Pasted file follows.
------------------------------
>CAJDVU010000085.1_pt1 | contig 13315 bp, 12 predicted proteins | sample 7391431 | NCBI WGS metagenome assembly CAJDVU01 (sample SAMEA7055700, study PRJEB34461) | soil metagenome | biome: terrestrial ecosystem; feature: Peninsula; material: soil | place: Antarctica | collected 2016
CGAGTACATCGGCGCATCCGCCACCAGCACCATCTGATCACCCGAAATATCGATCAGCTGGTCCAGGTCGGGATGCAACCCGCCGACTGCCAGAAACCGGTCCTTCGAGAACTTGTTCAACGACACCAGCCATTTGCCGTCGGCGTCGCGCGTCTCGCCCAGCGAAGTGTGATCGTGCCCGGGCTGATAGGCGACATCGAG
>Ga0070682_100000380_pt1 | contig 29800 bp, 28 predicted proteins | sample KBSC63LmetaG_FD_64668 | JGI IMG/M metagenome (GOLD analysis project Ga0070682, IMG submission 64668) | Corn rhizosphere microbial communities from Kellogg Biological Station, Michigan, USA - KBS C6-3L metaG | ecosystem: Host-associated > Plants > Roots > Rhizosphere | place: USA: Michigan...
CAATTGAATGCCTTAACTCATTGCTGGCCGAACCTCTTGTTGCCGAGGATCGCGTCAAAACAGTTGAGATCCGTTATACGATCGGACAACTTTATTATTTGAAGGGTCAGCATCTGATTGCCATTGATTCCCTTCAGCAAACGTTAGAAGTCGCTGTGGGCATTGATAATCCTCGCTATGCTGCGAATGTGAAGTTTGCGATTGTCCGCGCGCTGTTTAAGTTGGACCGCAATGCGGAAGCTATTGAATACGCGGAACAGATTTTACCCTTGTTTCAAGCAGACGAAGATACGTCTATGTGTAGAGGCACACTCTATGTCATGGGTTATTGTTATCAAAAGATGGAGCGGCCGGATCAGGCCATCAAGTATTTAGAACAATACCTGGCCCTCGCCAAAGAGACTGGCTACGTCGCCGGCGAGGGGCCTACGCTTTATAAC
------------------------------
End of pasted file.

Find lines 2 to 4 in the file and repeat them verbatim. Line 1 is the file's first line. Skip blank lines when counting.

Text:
CGAGTACATCGGCGCATCCGCCACCAGCACCATCTGATCACCCGAAATATCGATCAGCTGGTCCAGGTCGGGATGCAACCCGCCGACTGCCAGAAACCGGTCCTTCGAGAACTTGTTCAACGACACCAGCCATTTGCCGTCGGCGTCGCGCGTCTCGCCCAGCGAAGTGTGATCGTGCCCGGGCTGATAGGCGACATCGAG
>Ga0070682_100000380_pt1 | contig 29800 bp, 28 predicted proteins | sample KBSC63LmetaG_FD_64668 | JGI IMG/M metagenome (GOLD analysis project Ga0070682, IMG submission 64668) | Corn rhizosphere microbial communities from Kellogg Biological Station, Michigan, USA - KBS C6-3L metaG | ecosystem: Host-associated > Plants > Roots > Rhizosphere | place: USA: Michigan...
CAATTGAATGCCTTAACTCATTGCTGGCCGAACCTCTTGTTGCCGAGGATCGCGTCAAAACAGTTGAGATCCGTTATACGATCGGACAACTTTATTATTTGAAGGGTCAGCATCTGATTGCCATTGATTCCCTTCAGCAAACGTTAGAAGTCGCTGTGGGCATTGATAATCCTCGCTATGCTGCGAATGTGAAGTTTGCGATTGTCCGCGCGCTGTTTAAGTTGGACCGCAATGCGGAAGCTATTGAATACGCGGAACAGATTTTACCCTTGTTTCAAGCAGACGAAGATACGTCTATGTGTAGAGGCACACTCTATGTCATGGGTTATTGTTATCAAAAGATGGAGCGGCCGGATCAGGCCATCAAGTATTTAGAACAATACCTGGCCCTCGCCAAAGAGACTGGCTACGTCGCCGGCGAGGGGCCTACGCTTTATAAC